Gourds, often with designs painted or burned on. You can buy one for every year, and the gourd represents long life, because it is what characters in stories use to carry the "elixir of long life" and medicines in on their travels.
Lanterns are everywhere, and always red. All that red makes it exciting to walk down the street.
Lanterns are everywhere, and always red. All that red makes it exciting to walk down the street.
The Year of the Rabbit is passing on, and the Year of the Dragon will begin soon! Mr Dragon and Mrs. Rabbit go shopping to buy their New Year surprises.
The Year of the Rabbit is passing on, and the Year of the Dragon will begin soon! Mr Dragon and Mrs. Rabbit go shopping to buy their New Year surprises.

The Kitchen God reports to heaven and comes back again for the New Year

Chinese families in the countryside often keep the custom of having a Kitchen God print hanging in their kitchen. During the Spring Festival (New Year's holiday), five days before the New Year, they will take the print out and burn it to send the god on his way to Heaven to make his report. But before he goes, they will give him food, often sticky sweets, so he will only say good things about the family in his report, or possibly so that the sweets will actually stick his mouth shut, and he won't be able to say anything at all. The family will buy a new version of the Kitchen God print to paste in their kitchen at a local Temple Fair, and put it up during the first week of the New Year. Want more information? Look for "kitchen god" in hubpages to find more photos.

So do you have any questions or comments? - It's always interesting to hear from you!

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    • Elyn MacInnis profile image
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      Elyn MacInnis 4 years ago from Shanghai, China

      @anonymous: Thanks Tipi. It was quite an experience nearly getting blown up by fireworks. But fortunately I wasn't hurt, and got to enjoy the excitement.

    • profile image

      anonymous 4 years ago

      YOur voice here is full of excitement and I can almost see your smile and twinkling eyes in the fireworks....a first hand experience seems to convey so much more than from someone who has just read about it....I got a kick out of the excitement in the middle....you seem to have a gift for taking all things in stride....may many others enjoy the Chinese New Year through your excellent spirit...have already FB liked and shared with a G+. :)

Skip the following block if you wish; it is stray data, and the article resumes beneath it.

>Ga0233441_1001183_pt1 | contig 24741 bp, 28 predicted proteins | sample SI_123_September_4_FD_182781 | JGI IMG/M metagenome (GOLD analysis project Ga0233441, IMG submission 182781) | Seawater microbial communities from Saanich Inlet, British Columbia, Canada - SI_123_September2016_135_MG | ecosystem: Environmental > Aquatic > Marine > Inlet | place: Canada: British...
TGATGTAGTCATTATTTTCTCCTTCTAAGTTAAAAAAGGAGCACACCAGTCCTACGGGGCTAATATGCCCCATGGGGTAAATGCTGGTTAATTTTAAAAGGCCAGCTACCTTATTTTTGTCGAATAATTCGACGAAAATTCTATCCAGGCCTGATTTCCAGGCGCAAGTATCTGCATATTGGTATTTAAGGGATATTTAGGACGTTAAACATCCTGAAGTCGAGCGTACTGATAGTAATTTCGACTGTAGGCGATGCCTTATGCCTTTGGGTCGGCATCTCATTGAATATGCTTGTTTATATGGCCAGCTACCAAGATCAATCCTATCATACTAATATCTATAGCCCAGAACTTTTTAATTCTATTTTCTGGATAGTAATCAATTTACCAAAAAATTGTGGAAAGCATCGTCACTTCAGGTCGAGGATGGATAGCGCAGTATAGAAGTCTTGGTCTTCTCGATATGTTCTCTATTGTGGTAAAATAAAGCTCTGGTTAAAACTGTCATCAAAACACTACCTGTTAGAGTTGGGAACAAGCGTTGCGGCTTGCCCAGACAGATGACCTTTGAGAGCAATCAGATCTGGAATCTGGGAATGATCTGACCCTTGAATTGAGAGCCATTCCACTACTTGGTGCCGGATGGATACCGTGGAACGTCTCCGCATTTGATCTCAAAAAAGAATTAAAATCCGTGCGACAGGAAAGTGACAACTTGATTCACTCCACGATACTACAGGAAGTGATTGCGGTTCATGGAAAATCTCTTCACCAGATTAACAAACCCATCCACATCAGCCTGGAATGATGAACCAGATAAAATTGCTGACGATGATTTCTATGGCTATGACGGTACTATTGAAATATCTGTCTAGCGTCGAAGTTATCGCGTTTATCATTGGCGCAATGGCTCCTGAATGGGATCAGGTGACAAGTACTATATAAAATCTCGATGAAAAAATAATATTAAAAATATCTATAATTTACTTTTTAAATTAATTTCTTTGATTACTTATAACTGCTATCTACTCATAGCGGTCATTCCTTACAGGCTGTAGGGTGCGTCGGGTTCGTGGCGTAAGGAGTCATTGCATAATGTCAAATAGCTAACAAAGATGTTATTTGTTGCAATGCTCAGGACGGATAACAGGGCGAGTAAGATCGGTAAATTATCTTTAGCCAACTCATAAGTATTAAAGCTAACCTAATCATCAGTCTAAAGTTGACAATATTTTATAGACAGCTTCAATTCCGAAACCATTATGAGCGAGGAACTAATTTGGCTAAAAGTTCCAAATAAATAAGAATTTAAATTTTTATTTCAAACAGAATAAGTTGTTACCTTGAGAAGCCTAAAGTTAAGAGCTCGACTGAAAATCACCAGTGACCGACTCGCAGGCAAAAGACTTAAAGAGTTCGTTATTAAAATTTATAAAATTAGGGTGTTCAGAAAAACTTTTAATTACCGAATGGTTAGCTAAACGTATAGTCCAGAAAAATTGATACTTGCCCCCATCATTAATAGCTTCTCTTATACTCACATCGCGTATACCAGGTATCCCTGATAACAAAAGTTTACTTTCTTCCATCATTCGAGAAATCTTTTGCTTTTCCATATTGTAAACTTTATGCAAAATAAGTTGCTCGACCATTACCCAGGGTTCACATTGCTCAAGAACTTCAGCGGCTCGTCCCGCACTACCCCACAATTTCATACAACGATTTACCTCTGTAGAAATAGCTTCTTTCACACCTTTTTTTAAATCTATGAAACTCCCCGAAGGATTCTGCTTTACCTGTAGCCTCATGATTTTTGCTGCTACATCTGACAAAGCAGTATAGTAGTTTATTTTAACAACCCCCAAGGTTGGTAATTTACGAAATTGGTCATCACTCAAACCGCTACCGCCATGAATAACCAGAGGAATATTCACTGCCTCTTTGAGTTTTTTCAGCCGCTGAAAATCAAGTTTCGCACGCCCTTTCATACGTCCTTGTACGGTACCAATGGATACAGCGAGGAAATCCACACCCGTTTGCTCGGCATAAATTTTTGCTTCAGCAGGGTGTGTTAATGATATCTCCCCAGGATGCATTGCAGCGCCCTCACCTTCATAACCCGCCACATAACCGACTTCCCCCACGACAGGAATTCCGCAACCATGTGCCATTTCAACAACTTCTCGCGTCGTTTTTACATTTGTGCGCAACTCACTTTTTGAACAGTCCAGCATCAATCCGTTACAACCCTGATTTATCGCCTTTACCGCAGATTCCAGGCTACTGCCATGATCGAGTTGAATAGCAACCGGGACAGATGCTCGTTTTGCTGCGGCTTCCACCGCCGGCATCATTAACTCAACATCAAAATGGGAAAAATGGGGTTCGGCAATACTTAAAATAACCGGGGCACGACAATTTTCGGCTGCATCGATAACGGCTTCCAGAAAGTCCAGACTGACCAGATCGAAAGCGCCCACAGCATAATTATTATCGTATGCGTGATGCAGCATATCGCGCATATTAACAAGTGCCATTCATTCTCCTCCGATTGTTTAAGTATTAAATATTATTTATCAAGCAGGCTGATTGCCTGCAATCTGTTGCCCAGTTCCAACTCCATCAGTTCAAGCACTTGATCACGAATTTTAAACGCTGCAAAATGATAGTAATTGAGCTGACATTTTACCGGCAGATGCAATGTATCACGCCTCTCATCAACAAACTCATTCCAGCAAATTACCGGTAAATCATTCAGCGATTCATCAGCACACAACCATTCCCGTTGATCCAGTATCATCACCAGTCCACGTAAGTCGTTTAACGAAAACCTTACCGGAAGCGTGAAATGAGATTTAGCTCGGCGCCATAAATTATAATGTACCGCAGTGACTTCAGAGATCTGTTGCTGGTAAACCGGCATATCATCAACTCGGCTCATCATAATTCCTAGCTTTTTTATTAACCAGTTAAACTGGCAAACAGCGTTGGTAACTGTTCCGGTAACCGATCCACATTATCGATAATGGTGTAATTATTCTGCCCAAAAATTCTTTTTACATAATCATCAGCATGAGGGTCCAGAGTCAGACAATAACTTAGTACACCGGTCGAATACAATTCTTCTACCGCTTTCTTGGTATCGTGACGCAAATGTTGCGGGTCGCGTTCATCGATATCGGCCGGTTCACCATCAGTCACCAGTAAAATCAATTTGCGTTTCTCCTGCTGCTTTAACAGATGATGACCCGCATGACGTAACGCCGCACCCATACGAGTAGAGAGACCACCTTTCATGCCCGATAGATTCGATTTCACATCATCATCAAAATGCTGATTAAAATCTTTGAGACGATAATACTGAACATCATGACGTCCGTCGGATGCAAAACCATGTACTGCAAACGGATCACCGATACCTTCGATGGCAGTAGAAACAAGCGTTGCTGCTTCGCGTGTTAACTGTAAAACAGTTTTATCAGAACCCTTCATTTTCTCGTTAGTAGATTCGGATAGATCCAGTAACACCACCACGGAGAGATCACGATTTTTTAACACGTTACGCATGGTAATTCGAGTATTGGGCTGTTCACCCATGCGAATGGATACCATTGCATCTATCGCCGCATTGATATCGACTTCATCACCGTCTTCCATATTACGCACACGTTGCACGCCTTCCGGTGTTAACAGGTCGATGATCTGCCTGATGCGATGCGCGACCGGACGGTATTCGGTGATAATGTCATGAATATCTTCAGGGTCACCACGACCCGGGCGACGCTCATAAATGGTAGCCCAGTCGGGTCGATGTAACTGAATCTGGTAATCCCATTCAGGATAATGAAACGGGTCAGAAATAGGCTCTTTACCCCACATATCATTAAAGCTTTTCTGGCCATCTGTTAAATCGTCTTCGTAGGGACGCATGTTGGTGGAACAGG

• aesta1 profile image

      Mary Norton 4 years ago from Ontario, Canada

      I can just imagine what new year is like in China as they love firecrackers. Being in the midst of this must be so much fun.

    • Elyn MacInnis profile image
      Author

      Elyn MacInnis 4 years ago from Shanghai, China

      @stephen downing: If you come to China for New Year's you will never be disappointed! It's a wonderful time to visit.

    • stephen downing profile image

      stephen downing 4 years ago

      I have always fancied visiting China, see the great wall, and the terracotta warriors. Now the Chinese New Year is another must see.

      Thank you!

    • profile image

      SteveKaye 4 years ago

      All of this is so beautiful. Thank you for publishing this wonderful tour.

    • LabKittyDesign profile image

      LabKittyDesign 5 years ago

      @Elyn MacInnis: Thanks!

    • Elyn MacInnis profile image
      Author

      Elyn MacInnis 5 years ago from Shanghai, China

      @LabKittyDesign: Your astrological year settled according to the day you were born in the lunar calendar. So if you were born in December 2012, you would be a dragon. But when you are born, you count as "1 year old." That is why the Chinese have two ways to decide your age - the Western way, and their own way that adds one year, which is the "year" you spent in utero.

    • LabKittyDesign profile image

      LabKittyDesign 5 years ago

      Is it true that your Chinese astrological animal isn't the year you were born, but rather the year you were *conceived* (so: subtract nine months)? Or is someone pulling our leg?

    • profile image

      JoshK47 5 years ago

      Fantastic lens! Thanks so much for sharing!

    • JoolsObsidian LM profile image

      JoolsObsidian LM 5 years ago

      Chinese New Year looks like a lot of fun!! Lovely photos!

    • Elyn MacInnis profile image
      Author

      Elyn MacInnis 5 years ago from Shanghai, China

      @Ladyeaglefeather: Oh yes - But the water dragon is not such a welcome guest if it brings floods. So people don't make too much mention of that this year.

    • tea lady 2 profile image

      Pat 5 years ago from Midwest, USA

      Great photos telling so many stories. Thanks for this wonderful lens. Makes me want to see more....

    • profile image

      Ladyeaglefeather 5 years ago

      Did you know, it the year of the water dragon?

    • profile image

      squeedunk 5 years ago

      Mmmm ... dumplings. Happy Year of The Dragon!

    • SophiaStar LM profile image

      SophiaStar LM 5 years ago

      What wonderful photos and videos of what I can only imagine would be an amazing experience!

    • Brandi Bush profile image

      Brandi 5 years ago from Maryland

      Very fun lens! Those dumplings look delicious! :)

      Thank you so much for leaving comments on my Backwards Day and Robeez Baby Shoes lenses! That interesting about people walking backwards in China...it is good exercise and works different muscles than walking forward...they are definitely on to something! :) Thanks for visiting!